Mike Kimera, Dangerous Bill, C. Sanchez-Garcia, Ashley Lister. A rogue's gallery of male erotica writers. Except that they aren't rogues. What these gentlemen bring to erotica is a male POV that I find soulful and introspective. Truth is, I rarely find a male literary erotica writer who creates characters that are, in common parlance, douchebags.
This mirrors my experience with men. Maybe it's because I often lived in remote places where the only kids my age for miles around were boys, so I played with them and became familiar with the way guys think and act. So when I read a character who isn't the aloof alpha male type, I feel that I'm reading about a real man - a real person. I can't point to any characteristic that I find typically masculine, because women embody those same admirable qualities, but, like many nebulous , unidentifiable concepts, I know masculinity when I see it.
Years ago, R and I drove a small truck full of band instruments from LA to Phoenix, Arizona. Between Blythe and Buckeye, one of most desolate stretches of road in the US, which is helpfully peppered with signs warning drivers not to pick up hitchhikers since there's a state prison nearby, the truck ran out of gas. At 1AM in the morning. New Years Eve. Rain came down in icy pellets. We could see a gas station maybe three miles down the road, the only light out in the dark expanse. As we debated hiking to the gas station together and leaving the instruments unguarded, or risk one of us staying behind alone, a used-to-be-blue Chevy truck pulled over. A lanky, weathered cowboy climbed out and strolled over. We asked for a ride to the gas station. Without a word, the cowboy ambled to the back of his truck and took out a huge chain with a cruel hook at the end of it. Ulp! Then he shimmied under our truck and hooked the chain to something. He got into his Chevy and started the engine. We scrambled into our truck as it lurched forward. He towed us to the gas station, jumped out, unhooked his chain, and drove off before we could thank him. I don't think he said more than two words to us the entire time. We gaped at the departing lights of his Chevy for a while. Then I turned to R and said, "I think we were just rescued by the Marlboro Man."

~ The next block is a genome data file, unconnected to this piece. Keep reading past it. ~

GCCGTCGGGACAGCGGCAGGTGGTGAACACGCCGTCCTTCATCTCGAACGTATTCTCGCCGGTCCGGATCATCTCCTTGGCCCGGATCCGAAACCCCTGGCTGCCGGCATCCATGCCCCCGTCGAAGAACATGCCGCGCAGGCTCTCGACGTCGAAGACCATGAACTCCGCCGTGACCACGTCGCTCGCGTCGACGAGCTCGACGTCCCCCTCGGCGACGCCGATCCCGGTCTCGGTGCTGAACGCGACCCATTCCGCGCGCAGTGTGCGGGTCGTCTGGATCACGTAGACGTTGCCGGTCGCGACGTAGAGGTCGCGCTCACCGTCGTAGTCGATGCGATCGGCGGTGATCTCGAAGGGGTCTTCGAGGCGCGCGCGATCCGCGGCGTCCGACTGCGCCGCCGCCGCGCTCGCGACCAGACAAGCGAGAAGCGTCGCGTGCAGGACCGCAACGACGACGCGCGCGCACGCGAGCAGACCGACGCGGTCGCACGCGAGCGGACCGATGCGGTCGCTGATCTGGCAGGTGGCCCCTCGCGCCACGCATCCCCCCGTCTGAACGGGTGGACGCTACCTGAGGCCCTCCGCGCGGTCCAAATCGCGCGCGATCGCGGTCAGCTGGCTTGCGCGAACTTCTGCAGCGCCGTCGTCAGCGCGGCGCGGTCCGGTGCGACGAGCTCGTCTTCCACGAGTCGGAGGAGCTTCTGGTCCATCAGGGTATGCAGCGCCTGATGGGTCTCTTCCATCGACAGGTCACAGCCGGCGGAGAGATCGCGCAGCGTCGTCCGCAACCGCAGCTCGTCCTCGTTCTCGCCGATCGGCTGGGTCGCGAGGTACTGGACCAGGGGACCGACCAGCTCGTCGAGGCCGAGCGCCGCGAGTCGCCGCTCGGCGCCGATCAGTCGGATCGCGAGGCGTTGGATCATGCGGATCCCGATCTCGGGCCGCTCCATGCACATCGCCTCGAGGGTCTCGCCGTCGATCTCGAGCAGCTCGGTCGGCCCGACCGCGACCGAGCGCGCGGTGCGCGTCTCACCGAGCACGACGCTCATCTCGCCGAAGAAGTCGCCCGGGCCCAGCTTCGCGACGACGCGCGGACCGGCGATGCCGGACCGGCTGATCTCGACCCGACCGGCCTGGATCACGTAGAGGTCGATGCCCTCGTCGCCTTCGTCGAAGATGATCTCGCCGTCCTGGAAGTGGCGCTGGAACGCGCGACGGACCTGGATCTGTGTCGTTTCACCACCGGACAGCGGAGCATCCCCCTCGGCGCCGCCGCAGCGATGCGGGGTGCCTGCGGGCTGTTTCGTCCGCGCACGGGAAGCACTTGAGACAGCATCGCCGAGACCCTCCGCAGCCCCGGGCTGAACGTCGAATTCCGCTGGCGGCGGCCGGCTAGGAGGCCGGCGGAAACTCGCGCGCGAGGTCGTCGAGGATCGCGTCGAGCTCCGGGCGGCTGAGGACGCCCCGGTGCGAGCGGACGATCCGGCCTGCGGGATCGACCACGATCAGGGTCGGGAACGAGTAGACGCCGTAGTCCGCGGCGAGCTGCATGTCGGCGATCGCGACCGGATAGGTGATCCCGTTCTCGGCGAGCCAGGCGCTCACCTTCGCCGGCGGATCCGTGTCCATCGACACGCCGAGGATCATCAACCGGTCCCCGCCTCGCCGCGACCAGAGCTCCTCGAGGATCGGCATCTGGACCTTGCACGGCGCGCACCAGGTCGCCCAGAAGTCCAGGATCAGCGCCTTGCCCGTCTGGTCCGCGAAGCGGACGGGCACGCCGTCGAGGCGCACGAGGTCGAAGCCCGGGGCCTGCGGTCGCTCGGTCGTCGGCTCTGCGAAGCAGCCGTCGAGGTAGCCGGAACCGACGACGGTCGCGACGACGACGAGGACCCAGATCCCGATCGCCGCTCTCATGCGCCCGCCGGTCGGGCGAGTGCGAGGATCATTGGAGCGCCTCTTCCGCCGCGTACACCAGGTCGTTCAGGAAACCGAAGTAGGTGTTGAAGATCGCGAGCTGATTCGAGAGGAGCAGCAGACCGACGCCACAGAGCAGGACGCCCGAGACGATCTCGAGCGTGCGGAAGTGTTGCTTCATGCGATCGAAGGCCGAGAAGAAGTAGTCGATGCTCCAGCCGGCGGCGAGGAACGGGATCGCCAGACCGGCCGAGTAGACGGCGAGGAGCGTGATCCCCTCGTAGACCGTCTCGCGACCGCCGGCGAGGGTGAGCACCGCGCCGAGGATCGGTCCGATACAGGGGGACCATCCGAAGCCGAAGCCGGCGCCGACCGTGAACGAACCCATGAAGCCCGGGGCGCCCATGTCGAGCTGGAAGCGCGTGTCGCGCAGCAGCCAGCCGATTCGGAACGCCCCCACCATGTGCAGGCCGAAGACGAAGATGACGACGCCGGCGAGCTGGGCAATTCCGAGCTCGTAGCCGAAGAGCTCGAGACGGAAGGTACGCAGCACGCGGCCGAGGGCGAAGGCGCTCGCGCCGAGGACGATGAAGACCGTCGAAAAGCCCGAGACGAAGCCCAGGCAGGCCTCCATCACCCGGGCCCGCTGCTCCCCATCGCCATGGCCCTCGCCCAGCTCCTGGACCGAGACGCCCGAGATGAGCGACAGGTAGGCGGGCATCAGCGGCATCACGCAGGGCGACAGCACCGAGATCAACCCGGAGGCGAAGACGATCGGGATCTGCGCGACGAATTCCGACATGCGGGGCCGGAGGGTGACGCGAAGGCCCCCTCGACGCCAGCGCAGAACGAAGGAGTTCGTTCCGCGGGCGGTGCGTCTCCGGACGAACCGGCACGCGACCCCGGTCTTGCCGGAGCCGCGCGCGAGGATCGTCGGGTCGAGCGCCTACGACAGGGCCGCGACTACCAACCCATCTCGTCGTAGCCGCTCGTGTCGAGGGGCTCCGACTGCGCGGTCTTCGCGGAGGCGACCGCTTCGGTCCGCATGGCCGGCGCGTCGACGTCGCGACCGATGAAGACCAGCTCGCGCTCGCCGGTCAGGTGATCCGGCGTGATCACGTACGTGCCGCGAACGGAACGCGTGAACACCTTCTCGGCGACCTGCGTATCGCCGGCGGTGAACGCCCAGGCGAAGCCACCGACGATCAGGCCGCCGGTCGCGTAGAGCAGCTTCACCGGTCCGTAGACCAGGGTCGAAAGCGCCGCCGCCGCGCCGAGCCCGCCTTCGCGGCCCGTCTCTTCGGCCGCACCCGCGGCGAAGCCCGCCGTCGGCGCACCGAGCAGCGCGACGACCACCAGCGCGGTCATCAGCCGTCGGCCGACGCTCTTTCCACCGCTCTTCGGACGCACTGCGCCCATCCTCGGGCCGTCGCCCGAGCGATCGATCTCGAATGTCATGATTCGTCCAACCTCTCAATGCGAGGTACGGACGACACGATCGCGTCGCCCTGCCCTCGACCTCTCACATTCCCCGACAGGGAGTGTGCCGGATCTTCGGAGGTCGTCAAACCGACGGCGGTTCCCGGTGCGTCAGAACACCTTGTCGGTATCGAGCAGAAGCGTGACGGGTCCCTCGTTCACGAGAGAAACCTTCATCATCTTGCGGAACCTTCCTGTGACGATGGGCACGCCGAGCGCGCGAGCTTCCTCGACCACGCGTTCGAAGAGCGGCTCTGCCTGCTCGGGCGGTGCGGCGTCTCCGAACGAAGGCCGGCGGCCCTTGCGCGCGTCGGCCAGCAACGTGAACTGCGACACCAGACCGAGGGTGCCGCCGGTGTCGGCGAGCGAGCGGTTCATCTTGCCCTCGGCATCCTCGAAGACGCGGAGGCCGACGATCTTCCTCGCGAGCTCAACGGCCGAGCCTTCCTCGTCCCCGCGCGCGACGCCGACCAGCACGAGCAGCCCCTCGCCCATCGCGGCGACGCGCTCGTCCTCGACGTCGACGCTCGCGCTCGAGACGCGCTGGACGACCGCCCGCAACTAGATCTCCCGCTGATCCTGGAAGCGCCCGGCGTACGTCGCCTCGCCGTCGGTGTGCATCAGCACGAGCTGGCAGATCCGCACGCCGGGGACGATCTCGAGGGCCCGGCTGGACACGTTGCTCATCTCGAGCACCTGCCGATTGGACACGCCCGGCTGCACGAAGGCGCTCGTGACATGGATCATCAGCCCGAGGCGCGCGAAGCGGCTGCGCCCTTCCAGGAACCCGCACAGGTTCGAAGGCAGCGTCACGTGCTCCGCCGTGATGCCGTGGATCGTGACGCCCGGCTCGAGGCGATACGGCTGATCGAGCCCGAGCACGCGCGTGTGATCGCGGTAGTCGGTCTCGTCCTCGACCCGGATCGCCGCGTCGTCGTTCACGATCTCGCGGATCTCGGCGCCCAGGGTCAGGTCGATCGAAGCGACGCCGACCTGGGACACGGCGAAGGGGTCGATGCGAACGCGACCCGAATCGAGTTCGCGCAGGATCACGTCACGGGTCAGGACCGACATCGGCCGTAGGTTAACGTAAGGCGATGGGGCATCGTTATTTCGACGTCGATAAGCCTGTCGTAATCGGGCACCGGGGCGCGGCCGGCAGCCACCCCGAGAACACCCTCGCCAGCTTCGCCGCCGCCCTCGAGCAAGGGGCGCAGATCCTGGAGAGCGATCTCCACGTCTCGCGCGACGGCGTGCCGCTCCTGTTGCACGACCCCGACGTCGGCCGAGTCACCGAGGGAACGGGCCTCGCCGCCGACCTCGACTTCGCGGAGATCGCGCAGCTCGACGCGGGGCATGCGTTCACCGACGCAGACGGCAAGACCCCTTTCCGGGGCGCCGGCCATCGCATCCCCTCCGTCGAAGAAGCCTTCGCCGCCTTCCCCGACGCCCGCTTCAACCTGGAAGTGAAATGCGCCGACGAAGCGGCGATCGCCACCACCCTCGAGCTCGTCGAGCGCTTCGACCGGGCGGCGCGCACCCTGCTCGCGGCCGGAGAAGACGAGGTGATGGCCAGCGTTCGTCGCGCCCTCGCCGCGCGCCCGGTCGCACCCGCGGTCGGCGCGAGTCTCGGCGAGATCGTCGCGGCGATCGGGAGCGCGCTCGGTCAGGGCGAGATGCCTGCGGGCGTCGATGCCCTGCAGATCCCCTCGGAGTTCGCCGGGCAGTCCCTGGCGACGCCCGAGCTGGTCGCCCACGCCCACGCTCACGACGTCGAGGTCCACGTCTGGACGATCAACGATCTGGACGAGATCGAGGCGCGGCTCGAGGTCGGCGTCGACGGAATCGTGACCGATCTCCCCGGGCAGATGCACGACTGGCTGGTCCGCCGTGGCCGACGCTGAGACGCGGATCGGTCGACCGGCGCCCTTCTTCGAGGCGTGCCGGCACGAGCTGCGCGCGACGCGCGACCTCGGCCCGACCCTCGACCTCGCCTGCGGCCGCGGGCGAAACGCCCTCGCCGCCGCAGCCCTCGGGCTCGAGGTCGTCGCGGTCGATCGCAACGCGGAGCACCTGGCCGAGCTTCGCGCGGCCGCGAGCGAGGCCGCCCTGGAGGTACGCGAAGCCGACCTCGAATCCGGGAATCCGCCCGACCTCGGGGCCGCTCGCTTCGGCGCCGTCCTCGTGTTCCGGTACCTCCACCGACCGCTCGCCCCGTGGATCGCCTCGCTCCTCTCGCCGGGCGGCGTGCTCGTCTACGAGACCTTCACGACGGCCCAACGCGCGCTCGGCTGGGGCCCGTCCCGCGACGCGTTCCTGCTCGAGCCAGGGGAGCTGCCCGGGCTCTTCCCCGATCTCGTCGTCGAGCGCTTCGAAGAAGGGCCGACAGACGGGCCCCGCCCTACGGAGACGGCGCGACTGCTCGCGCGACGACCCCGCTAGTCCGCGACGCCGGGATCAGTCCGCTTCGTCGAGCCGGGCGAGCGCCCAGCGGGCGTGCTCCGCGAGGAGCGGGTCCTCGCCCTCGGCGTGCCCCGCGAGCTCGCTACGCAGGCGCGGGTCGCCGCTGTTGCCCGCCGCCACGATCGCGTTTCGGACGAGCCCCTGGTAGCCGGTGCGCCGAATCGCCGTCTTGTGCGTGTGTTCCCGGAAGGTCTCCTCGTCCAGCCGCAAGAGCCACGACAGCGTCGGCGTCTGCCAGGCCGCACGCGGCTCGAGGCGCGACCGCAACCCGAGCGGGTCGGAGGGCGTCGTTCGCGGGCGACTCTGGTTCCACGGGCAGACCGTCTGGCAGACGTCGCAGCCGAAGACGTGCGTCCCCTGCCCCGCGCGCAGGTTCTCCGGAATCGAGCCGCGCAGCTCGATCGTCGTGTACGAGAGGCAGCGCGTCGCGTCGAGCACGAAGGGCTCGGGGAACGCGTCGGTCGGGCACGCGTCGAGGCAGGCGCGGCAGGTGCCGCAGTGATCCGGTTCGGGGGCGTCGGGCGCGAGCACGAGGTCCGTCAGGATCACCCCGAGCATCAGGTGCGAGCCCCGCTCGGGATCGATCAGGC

While Mike, Ashley, Garce, and Bill might not write such iconic figures as silent cowboys, the men they write about are more heroic. There's no conflict in attaching a tow chain to a broken-down truck, but there's a lot of conflict in a person in an untenable situation trying to do what's right. While the alpha male swooping in to save the day makes for a great cocktail party story, it's not nearly as compelling as reading about a man who desperately wants something but won't let himself have it. Or about men who feel deeply and passionately about their lovers. Or men struggling with the disappointments and angst that reflection can bring later in life. Maybe my cowboy hero had all that going on too. He's a man, after all, and they are soulful beings.